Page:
Deduction List

A deduction is revenue that you can legally subtract from your gross revenue amount. For an overview, see deductions from the business license tax.

Deductions: A to D

Accrual basis accounting: credit loses

If you use accrual basis accounting, you can deduct credit losses actually sustained.

Advances and reimbursements

You can deduct money paid on behalf of your customer if the customer is solely liable for the money and repays you in the form of an advance, reimbursement or other payment.

Arts and cultural activities

You can deduct revenue from arts and cultural activities that you conduct. You can also deduct money you receive from the government for public arts events. The value of items manufactured for public arts events can be deducted as well. You cannot, however, deduct retail sales revenue.

Arts education admission and tuition charges

You can deduct qualified tuition you collect for educational programs.

Bad debts and uncollected revenue

You can deduct money that you previously reported as taxable revenue but were later unable to collect.

Cash and trade discounts

You can deduct the amount of cash or trade discount actually taken by the purchaser.

Casual and infrequent sales

You can deduct revenue from casual sales. Casual sales are the infrequent sale of tangible goods that are not part of your typical business activity.

Childcare provider service

You can deduct revenue earned by providing day care for children younger than 8 years old and not enrolled in first grade or above.

Constitutional prohibition

You can deduct revenue that the Washington or U.S. constitution prohibits cities from taxing.

Contributions, donations and endowments

You can deduct contributions, donations and endowments that are bona fide by law.

Distribution cooperatives and affiliates

You can deduct the cost of merchandise that a distribution cooperative, or its affiliate, sells to its customer-owners who then resell the merchandise at retail.

Deductions: E to Q

Health or social welfare government funds

You can deduct funds you receive from the government that support health or social welfare services provided by an organization of that type.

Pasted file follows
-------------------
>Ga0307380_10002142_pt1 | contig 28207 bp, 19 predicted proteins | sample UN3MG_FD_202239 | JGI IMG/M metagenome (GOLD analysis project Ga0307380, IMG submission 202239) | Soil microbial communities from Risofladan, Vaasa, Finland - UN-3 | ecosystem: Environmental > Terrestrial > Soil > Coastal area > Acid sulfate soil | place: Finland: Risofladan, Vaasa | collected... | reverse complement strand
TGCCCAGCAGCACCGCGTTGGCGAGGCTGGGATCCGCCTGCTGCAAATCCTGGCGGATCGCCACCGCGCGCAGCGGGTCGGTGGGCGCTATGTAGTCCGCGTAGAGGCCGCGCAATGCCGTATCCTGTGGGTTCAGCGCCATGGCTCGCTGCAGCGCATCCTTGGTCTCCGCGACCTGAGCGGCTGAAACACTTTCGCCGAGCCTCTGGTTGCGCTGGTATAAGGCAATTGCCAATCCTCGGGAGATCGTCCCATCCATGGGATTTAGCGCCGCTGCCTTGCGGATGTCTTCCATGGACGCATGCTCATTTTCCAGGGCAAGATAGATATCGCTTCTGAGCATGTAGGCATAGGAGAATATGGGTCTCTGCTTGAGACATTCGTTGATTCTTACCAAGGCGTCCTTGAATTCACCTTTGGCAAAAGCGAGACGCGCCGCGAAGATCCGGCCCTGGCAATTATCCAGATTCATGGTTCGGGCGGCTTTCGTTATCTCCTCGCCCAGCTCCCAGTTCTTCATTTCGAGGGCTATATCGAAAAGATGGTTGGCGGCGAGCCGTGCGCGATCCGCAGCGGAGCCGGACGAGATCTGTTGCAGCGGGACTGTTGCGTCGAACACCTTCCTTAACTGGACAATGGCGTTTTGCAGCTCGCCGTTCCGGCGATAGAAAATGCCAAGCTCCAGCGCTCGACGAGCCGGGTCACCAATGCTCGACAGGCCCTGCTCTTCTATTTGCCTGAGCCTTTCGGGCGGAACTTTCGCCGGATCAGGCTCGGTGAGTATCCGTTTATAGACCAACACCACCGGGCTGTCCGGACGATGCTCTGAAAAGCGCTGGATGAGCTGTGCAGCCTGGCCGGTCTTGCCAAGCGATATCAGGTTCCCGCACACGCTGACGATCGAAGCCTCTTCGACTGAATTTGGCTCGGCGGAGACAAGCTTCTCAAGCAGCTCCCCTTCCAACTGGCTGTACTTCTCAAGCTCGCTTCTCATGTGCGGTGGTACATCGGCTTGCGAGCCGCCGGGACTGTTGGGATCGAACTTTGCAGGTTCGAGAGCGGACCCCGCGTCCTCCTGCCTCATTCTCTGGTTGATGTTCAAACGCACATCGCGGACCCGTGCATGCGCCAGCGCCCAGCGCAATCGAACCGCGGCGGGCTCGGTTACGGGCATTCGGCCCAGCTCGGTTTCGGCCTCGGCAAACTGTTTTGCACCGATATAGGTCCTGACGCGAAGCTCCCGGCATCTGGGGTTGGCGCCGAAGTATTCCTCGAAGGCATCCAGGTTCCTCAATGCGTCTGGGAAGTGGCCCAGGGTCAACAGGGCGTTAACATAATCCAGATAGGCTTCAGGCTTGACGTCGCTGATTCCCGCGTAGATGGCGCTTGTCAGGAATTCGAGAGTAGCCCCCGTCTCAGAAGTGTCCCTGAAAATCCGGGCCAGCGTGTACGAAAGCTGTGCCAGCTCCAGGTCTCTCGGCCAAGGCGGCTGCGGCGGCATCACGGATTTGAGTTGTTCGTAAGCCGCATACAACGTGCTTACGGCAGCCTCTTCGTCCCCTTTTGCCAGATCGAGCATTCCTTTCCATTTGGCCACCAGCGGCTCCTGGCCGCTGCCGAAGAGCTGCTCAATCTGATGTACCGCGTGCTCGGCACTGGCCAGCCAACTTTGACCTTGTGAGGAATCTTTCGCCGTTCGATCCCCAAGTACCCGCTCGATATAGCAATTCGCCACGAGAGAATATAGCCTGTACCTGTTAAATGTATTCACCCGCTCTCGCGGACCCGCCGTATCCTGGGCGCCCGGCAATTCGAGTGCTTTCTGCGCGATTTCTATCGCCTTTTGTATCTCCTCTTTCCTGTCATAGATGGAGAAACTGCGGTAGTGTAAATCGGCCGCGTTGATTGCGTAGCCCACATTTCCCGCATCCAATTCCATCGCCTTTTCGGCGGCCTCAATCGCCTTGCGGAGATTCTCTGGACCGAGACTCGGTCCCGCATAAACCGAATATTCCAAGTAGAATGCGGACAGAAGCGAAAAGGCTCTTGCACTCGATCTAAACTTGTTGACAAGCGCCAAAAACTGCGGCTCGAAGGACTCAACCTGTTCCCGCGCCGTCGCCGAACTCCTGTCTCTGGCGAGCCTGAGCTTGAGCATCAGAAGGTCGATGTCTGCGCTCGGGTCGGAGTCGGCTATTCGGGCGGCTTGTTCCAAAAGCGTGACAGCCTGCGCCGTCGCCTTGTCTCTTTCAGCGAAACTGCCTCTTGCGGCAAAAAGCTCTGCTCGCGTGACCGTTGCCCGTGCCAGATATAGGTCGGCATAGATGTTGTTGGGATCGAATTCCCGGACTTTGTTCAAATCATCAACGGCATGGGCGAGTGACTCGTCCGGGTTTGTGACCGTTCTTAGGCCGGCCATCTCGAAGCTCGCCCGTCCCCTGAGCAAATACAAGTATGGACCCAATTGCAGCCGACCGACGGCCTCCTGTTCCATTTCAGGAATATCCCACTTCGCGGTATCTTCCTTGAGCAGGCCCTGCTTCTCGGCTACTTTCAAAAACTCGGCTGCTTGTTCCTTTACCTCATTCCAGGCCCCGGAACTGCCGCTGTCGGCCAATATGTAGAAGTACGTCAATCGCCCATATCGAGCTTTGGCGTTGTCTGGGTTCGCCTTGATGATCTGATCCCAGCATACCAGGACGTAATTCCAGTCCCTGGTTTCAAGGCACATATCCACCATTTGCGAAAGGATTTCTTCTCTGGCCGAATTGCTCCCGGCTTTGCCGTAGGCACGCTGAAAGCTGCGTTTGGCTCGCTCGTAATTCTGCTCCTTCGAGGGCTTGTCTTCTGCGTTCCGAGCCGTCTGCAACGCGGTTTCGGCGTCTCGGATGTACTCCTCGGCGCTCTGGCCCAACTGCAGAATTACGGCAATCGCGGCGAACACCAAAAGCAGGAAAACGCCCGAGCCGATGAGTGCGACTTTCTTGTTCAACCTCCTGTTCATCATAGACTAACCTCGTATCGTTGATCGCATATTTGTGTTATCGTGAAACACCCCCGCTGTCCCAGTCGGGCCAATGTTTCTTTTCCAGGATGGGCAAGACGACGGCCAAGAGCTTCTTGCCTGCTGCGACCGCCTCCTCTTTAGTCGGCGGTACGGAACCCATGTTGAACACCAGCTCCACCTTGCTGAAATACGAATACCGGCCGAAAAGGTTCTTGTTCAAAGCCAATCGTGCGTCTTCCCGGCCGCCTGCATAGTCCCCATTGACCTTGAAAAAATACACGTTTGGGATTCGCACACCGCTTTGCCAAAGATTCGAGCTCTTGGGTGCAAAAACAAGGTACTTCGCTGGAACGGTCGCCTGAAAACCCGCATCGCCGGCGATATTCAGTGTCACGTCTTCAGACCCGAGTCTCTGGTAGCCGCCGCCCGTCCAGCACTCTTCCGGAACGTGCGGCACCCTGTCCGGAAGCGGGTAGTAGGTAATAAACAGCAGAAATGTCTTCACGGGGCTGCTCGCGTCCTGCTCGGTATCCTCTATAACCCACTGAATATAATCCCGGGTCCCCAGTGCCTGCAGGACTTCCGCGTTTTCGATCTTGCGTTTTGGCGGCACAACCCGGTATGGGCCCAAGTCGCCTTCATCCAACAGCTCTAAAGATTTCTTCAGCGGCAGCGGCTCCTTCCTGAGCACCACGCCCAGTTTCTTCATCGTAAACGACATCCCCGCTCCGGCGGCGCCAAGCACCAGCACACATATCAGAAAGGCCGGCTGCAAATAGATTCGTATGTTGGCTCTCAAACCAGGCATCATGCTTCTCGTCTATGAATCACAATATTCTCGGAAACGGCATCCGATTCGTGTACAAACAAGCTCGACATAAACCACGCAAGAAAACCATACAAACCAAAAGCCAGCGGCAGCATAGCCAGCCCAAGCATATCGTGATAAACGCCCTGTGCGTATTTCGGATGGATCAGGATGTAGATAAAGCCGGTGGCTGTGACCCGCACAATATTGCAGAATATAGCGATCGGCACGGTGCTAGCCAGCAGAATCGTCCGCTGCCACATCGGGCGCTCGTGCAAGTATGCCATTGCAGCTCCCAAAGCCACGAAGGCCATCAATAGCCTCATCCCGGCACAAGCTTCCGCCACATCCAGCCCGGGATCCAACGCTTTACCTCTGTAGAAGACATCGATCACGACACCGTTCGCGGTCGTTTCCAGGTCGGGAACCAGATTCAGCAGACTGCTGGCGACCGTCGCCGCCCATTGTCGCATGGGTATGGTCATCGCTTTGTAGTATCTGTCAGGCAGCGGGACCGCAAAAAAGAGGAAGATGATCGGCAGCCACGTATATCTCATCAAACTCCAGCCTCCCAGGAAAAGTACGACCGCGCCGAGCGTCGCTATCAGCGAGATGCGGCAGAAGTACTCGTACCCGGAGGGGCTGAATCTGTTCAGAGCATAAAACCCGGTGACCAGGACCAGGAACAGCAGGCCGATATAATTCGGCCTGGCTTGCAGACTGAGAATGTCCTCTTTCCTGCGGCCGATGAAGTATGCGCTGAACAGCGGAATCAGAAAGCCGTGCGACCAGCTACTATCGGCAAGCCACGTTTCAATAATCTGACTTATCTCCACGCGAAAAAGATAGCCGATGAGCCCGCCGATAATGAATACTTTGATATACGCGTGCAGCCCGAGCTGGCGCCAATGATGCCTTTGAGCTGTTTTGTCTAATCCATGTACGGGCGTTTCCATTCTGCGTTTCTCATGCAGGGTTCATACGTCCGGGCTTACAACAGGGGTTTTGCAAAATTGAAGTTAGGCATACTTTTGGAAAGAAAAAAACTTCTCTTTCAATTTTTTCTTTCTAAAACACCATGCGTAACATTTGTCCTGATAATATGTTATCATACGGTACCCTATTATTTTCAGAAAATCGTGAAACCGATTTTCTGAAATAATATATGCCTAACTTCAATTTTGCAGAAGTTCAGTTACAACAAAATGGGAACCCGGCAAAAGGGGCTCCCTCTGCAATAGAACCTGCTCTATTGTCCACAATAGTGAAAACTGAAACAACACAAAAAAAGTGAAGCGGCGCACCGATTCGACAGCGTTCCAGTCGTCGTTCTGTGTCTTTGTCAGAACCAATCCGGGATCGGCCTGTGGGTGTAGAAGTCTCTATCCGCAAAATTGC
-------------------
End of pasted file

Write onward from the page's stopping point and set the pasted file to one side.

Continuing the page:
Initiation fees and membership dues

You can deduct initiation fees or membership dues if you do not provide goods or services in return for the fees or dues.

Interest on first mortgage or deed investments

Financial businesses can deduct interest income secured by first mortgages or trust deeds on non-transient residential properties.

Interest on farmer and rancher loans

You can deduct interest on loans made to farmers and ranchers by certain types of lending institutions.

Interest on state financial obligations

You can deduct revenue derived from interest paid on certain state financial obligations.

Intra-state sales

You can deduct revenue from the sale of tangible goods or retail services when you deliver them to another part of Washington, outside Seattle. Identify each city you deliver to.

Use the Intra State deduction if the delivery location does not impose a local gross receipts tax (B&O tax). Otherwise use the Taxed by Other Cities deduction.

Licensed boarding home rentals

You can deduct real estate rental revenue earned by boarding homes. The boarding home must be licensed by the state of Washington.

Life science research and development

You can deduct funding that you receive from government-supported research and development in the life sciences. If you take the deduction, you must fill out a deduction report and submit it to the City by April 30 each year. Download the Annual Tax Report for Life Science Research Deductions.

For further details about the life science research deduction, see Seattle Tax Rule 5-069.

If you have any questions, contact Joseph Cunha or Anna Pedroso by email or by calling 206-684-8484.

Out-of-state sales

You can deduct revenue from the sale of tangible goods that you deliver to a buyer who is located outside Washington.

Precious metal bullion sales

You can deduct revenue from the sale of precious metal bullion and monetized bullion.

Deductions: R to Z

Radio and TV broadcasting

You can deduct advertising revenue earned by radio and television broadcasters if that revenue meets certain requirements.

Repair and maintenance of residential structures

You can deduct money spent to improve or maintain residential structures and commonly held property. The money must be raised by residential associations described in the Seattle Municipal Code. Money spent to improve property that the public can pay to use cannot be deducted.

Returns and allowances

You can deduct revenue from items or services that were returned by a customer who you refunded.

Sales tax in gross

Use this deduction to "back out" sales, admission or excise tax revenue that you included in the gross amount.

Taxed by other cities

You can deduct revenue from the sale of tangible goods or retail services when you deliver them to another part of Washington, outside Seattle. Identify each city you deliver to.

Use the Taxed by Other Cities deduction if the delivery location imposes a local gross receipts tax (B&O tax). Otherwise use the Intra State deduction.

Transporting empty containers

You can deduct gross income from transporting empty containers picked up in Seattle. To qualify you must exchange the empty container for a full container at the time of pick-up. The full container must come from outside Seattle, and the job must be billed to the customer as a round-trip charge.

Transportation costs for out-of-state sales

Manufactures can deduct transportation costs for shipping outside the state.

Youth nonprofit membership fees

You can deduct membership fees and certain service fees for youth nonprofits.